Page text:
DRM, privacy, the way the net is turning out to be!

Well, I have managed to correlate several – seemingly unrelated – things again to my own surprise. Think for a sec. about the way the unipolar governing of the world by — currently — the US, personal freedom/privacy, the power provided to the world by electronics and computing. I just watched Colossus: The Forbin Project, a cheesy 1970 sci-fi film about a computer similar to SkyNet in Terminator, that decides to take over the world: fortunately not immediately killing the whole of mankind plus Colossus, the computer at hand, joins forces with an equivalent Soviet computer called Guardian and combine their forces to achieve total control over the world. In the movie, the computer demands that its creator, a certain Dr. Forbin, is being put under constant surveillance.
Think for a second how easy it is today, 33 years after the release of that movie to monitor someone’s actions. Most personal financial transactions take place using credit or debit cards or at the very least ATMs. Registrations everywhere provide information as to someone’s personal details. And computerised bank networks as well as digital telephone exchanges retain (in the post 11th September world) extensive logs about people’s phonecalls. As if this was not enough, anyone living in a large city will have noticed the hundreds of CCTV cameras everywhere. I am sure this is more evident in the States than Europe or the rest of the world. The recent Verizon appeal turned-down, to not reveal their subscribers’ identities to RIAA increasingly worries me about how Orwellian the future could end up. A lot of people have written about privacy on the internet and how the Verizon case — at least in the case — will set a precedent that could literally end up forcing ISPs to reveal user data to anyone claiming they have broken the law *before* they prove it!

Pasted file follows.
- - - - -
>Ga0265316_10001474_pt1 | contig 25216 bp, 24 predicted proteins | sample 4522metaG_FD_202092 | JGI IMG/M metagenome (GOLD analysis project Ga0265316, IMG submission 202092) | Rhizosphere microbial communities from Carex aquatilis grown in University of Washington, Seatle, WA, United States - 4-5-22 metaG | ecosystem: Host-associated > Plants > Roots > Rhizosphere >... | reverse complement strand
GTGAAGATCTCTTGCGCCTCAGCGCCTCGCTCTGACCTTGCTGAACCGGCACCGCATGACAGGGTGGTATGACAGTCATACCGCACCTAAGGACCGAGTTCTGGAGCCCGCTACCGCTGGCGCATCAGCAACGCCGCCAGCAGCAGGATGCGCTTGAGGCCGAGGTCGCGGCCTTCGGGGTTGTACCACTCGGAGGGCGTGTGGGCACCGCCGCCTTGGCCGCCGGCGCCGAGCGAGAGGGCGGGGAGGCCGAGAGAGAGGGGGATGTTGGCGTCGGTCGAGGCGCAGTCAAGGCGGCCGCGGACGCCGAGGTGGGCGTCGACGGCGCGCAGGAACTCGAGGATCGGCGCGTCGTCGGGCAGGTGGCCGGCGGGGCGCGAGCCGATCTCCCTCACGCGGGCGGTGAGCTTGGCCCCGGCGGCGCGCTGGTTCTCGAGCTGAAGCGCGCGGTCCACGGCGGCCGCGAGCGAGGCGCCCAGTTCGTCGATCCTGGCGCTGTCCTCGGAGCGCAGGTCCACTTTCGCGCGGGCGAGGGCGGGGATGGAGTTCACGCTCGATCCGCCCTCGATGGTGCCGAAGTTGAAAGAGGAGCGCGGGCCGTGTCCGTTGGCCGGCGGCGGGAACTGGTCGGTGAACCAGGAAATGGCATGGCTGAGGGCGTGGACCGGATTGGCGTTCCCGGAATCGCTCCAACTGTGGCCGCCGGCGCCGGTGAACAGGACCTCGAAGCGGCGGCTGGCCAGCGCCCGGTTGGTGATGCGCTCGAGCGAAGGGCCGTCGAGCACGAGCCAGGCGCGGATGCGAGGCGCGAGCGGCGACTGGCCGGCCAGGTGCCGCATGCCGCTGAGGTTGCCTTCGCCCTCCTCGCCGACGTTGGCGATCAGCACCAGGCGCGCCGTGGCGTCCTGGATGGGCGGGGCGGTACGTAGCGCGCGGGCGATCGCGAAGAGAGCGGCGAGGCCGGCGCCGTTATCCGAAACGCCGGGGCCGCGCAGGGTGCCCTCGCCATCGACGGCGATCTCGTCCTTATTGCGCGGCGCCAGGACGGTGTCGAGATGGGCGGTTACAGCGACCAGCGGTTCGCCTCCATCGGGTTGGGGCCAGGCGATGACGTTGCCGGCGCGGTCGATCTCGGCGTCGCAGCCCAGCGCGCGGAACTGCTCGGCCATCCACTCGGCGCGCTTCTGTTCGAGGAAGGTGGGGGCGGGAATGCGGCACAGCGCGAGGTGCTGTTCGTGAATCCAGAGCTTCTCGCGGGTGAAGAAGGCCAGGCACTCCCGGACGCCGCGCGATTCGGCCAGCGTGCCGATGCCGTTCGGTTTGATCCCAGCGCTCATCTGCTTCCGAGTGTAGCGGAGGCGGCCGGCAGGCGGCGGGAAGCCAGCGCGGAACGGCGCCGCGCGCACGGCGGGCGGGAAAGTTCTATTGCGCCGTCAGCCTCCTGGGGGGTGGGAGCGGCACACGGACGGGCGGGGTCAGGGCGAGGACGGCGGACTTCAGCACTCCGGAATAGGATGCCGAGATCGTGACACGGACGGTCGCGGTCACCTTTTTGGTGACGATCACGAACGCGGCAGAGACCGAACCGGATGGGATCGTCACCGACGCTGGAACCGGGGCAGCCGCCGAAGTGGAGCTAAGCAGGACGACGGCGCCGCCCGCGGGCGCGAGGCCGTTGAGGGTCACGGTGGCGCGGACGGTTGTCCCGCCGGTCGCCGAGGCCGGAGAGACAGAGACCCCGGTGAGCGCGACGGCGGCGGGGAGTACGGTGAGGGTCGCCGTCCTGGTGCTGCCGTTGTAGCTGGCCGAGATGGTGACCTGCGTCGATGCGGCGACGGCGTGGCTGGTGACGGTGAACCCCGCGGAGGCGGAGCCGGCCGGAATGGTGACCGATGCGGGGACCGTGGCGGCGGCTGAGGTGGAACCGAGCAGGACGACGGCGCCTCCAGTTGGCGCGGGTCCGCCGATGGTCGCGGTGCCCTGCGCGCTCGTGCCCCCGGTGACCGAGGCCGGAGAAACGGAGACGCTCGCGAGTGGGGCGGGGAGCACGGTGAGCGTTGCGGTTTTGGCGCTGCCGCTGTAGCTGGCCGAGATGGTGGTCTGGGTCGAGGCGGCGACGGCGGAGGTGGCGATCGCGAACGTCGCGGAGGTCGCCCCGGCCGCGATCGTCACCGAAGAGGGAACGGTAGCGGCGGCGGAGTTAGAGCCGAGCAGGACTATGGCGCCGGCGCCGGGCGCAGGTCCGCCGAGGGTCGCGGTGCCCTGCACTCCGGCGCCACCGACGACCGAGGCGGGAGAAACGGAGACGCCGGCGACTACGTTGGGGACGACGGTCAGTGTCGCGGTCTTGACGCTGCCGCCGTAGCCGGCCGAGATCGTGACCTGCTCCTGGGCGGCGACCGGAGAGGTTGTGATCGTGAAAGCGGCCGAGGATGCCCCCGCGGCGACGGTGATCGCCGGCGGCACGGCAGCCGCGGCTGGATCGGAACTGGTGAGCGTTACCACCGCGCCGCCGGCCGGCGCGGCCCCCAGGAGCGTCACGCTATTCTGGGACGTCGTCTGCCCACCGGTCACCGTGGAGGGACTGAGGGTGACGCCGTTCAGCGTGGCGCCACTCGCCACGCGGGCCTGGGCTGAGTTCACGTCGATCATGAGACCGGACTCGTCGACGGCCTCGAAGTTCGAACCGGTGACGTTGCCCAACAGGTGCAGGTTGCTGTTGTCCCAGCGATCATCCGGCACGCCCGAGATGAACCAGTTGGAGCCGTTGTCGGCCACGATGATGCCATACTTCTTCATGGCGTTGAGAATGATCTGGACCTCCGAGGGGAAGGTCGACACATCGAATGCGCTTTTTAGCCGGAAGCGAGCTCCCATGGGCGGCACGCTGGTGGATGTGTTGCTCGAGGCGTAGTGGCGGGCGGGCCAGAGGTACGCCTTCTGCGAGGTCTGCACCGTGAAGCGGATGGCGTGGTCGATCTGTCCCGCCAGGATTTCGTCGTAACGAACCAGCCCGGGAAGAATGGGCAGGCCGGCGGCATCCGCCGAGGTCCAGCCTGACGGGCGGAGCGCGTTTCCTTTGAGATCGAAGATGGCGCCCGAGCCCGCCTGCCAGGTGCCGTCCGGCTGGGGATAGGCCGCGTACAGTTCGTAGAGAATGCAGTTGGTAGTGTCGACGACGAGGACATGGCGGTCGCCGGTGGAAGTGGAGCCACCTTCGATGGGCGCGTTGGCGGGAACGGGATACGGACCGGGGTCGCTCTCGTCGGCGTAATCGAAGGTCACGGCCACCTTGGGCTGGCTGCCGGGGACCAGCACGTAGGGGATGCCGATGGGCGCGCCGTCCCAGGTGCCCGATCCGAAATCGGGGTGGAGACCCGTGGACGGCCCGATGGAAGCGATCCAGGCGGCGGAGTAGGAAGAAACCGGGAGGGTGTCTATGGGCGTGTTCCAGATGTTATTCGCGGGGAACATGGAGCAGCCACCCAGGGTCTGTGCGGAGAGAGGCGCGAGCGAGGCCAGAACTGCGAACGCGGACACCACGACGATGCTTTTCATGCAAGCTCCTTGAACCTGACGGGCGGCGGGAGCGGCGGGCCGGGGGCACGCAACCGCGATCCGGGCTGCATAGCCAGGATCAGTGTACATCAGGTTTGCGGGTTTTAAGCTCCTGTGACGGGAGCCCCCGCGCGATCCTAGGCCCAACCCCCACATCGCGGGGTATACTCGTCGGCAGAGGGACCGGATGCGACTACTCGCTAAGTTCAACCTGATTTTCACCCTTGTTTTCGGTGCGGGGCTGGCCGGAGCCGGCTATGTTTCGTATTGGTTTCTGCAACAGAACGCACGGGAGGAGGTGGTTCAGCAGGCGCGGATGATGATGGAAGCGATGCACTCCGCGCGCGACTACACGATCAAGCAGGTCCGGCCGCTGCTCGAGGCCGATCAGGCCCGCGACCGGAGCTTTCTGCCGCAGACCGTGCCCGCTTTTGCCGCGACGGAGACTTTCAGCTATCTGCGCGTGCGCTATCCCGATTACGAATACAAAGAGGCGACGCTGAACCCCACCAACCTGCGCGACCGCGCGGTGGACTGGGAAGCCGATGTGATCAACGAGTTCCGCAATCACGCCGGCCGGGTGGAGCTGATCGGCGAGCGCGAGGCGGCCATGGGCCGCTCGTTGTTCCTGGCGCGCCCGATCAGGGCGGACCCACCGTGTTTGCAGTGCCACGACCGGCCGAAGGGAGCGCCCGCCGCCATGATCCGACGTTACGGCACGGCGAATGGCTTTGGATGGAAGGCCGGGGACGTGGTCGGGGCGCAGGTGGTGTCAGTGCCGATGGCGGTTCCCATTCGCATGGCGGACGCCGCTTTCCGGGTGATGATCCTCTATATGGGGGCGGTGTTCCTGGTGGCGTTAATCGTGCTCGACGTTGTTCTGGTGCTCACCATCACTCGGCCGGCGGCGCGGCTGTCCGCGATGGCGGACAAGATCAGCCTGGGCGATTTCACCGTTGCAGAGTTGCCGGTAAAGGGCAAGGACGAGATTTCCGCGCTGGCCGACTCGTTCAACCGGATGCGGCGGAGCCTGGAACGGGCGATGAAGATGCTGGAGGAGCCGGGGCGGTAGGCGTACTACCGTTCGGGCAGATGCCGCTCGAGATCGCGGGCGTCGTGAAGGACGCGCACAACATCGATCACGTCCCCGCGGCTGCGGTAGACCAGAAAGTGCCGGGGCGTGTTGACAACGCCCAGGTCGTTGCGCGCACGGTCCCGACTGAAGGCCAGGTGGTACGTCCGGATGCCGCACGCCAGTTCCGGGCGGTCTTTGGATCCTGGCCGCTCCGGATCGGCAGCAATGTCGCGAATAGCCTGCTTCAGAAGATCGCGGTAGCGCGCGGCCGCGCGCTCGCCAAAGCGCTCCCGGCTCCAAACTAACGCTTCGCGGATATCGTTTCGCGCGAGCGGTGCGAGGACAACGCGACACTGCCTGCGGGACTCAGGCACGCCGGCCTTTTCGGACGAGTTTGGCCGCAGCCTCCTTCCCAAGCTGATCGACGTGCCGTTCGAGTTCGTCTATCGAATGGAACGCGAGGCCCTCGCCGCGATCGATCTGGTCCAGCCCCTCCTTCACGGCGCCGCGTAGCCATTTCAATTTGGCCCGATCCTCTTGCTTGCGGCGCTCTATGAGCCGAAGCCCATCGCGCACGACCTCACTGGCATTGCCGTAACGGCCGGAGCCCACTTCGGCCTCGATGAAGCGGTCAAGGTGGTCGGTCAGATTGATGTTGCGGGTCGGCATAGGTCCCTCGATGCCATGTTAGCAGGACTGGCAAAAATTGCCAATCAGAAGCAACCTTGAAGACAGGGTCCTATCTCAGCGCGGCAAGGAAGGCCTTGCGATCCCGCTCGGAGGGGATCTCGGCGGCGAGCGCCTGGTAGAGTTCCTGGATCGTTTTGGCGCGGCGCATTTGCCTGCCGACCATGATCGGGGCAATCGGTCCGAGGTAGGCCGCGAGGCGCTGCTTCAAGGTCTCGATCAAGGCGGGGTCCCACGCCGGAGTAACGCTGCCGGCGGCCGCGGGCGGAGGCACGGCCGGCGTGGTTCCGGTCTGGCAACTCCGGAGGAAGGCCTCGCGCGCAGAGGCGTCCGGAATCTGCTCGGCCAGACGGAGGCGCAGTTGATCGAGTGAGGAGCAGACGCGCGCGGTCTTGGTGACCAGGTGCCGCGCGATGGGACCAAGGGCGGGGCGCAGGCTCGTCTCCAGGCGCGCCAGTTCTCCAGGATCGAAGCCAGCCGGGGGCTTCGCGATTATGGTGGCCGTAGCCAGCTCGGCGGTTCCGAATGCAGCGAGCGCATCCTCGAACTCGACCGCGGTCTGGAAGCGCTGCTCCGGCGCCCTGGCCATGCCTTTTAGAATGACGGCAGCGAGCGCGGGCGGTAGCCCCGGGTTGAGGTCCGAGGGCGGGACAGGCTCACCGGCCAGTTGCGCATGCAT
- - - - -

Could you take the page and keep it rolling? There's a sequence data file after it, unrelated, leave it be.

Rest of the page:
Today I downloaded Apple’s iTunes4 program with Digital Rights Management built into the system. It includes a world’s first: an online Music Store with an impressive list of tracks which one can download for ¢99. It is an impressive undertaking by Apple that — if exploited wisely — will lead to a new era of music availability on the internet. Many things could change with this: people all over the world would be able to get their music without having to resort to very expensive ‘imported’ discs, promotions would be easier and cheaper to make etc.
But DRM is not something new and Apple has — it couldn’t have done otherwise — added some DRM features on its system. Namely, the files downloaded by an account can be played on a limited number of computers – 3 as Apple states on their web site – but can be burned on CD with reasonable restrictions. It seems that Apple could have hit right on the money with their offering, considering that with the low quality releases coming out of the music industry lately, one could just download the tracks they are interested for without having to pay for a whole album. Apparently, record companies are seriously thinking of switching to business models of this kind since their revenues keep falling.
And perhaps Apple’s pricing and restrictions are generous to the end-user, but would record companies agree to this had they had more fascist options open to them? I don’t think so. The recent Verizon (but it is not the only one!) case proves this. In some cases, Seventy year olds were being harrased by RIAA/MPAA cyber-cops.
In any case, I am seeing the increased power computers give — corporations/governments etc. — over individuals and this is frightening considering how immature mankind (see recent war in Iraq). Just wait until those damn machines can understand human speech/see as well as we can. I just hope we don’t end up wishing we were all under Colossus’ rule!